Next, according to this example, the workflow system displays a TRUE leg 55 and a FALSE leg 60 to the right of the condition icon (step S4.1.4). Thereafter, the user configures the logical expression for a condition (step S4.1.5). The logical expression is a series of one or more logical terms that are joined by a connecting operator such as AND or OR. The steps involved in configuring the condition are depicted in the flow chart of FIG. 7.
To configure the condition, first the user selects the condition icon 50 located in the display area 30 to be configured (step S220.127.116.11) in a manner similar to how a rule is selected as described above. Next, a rule condition dialog, as depicted in FIG. 8, is displayed (step S18.104.22.168). The user enters the name of the condition in the condition field 100 via the keyboard, e.g., ">$1000", (step S22.214.171.124), and then enters a description of the function of the condition in the description field 105 (step S126.96.36.199). After completing the above steps, the user is now ready to add one or more condition items to the condition statement 110 at the bottom of the rule condition dialog (step S188.8.131.52). The steps involved in adding a condition statement are shown in the FIG. 9 flow diagram.
To add a condition statement, the user selects a field from a case data listbox 115 to use as criteria for a condition item, e.g., "PO-- AMOUNT"(step S184.108.40.206.1). The listbox 115 displays all of the data fields that can be evaluated. The case data comes from fields that have been previously defined. One of the operators to be used for the case data field is selected from the operator listbox 120 (step S220.127.116.11.2). Operators are used to define the relationship between the case data and the search value or range of values. For example, to perform an action on all cases with a purchase order amount >$1000, the appropriate statement is:
According to another illustration, the statement:
DATE>=Sep. 15, 1994 AND DATE<=Dec. 31, 1994
would return all cases with date values greater than or equal to Sep. 15, 1994 and less than or equal to Dec. 31, 1994.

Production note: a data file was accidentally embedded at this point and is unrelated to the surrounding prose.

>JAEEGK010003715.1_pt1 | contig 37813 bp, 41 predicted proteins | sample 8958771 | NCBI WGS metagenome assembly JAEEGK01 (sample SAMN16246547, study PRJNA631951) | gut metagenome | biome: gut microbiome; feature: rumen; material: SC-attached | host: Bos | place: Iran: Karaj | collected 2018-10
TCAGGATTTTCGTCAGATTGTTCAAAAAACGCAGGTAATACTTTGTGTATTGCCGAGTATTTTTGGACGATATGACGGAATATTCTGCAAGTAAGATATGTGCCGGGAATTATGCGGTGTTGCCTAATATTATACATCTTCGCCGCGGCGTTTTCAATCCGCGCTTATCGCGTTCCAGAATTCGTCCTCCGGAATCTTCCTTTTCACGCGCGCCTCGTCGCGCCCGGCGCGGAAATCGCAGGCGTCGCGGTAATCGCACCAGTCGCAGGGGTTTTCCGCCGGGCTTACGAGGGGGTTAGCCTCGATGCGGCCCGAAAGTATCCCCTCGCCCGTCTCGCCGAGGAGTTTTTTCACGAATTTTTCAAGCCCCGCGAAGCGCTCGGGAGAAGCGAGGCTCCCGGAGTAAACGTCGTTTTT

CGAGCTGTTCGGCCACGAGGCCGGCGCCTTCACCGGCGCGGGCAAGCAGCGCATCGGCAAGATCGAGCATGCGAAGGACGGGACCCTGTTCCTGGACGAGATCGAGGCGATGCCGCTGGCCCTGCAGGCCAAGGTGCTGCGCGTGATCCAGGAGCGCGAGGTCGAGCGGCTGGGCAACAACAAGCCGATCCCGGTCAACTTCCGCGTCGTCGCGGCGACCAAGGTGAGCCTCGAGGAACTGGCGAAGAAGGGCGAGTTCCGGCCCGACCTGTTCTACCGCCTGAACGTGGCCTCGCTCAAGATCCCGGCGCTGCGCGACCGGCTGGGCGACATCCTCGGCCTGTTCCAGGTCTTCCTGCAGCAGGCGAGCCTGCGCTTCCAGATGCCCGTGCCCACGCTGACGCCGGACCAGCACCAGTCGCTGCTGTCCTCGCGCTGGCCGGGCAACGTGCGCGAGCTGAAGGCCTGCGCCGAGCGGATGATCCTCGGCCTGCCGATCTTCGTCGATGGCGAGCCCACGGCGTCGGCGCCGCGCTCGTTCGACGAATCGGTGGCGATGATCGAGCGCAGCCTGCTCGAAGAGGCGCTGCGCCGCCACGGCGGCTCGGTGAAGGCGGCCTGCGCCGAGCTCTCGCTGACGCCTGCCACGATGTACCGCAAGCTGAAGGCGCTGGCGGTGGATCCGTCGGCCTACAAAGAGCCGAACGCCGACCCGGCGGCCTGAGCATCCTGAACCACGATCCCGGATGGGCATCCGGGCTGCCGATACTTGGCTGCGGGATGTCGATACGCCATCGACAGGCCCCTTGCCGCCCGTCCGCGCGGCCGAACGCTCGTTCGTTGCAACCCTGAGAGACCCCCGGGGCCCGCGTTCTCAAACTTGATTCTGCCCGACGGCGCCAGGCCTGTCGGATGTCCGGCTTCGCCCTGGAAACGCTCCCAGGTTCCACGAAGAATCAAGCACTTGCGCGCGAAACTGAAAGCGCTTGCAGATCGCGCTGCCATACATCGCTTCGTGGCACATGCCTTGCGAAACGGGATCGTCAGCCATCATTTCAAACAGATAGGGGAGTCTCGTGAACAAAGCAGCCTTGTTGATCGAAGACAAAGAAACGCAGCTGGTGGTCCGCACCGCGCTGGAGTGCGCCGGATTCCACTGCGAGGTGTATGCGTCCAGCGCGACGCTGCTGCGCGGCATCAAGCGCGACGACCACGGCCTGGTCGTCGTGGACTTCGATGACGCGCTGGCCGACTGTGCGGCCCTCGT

The user then enters the value to be used in the expression, i.e., the value to be found for the selected case data field, in the value field 125 such as "1000" (step S18.104.22.168.3). Values are checked against the data type of the case data field. Typical data types include, among others, string, data, and numeric. To add the statement to the condition which is represented by the case data field, the operator, and the value selected, the user clicks the mouse on the ADD button 130 (step S22.214.171.124.4) and the new condition item is displayed in the condition statement listbox 110, e.g., "PO-- AMOUNT>1000" (step S126.96.36.199.5).
To add criteria to the conditional statement including additional case data fields, the steps involved in adding a condition statement are repeated until all expressions are added to the condition statement in the condition statement listbox 110. To change a condition item, the user selects one condition item(s) in the condition statement listbox 110. Next, the user changes the operator, and enters the appropriate new value. To delete a condition item(s), the user makes a continuous selection of one or more condition items and the delete button 135 is pressed using the mouse.
To change the AND or the OR which connect two condition items, the condition item ending with the AND or the OR operator is selected and the new connector (AND or OR) is selected. To reverse or change the order of condition items, one or more conditions in the condition statement listbox 110 are continuously selected. The user presses the up arrow button 140 to move the selection up one position and the down arrow button 145 to move the selection down one position. Different levels of nested parentheses around and within the group condition items are automatically adjusted as the selection is moved up or down.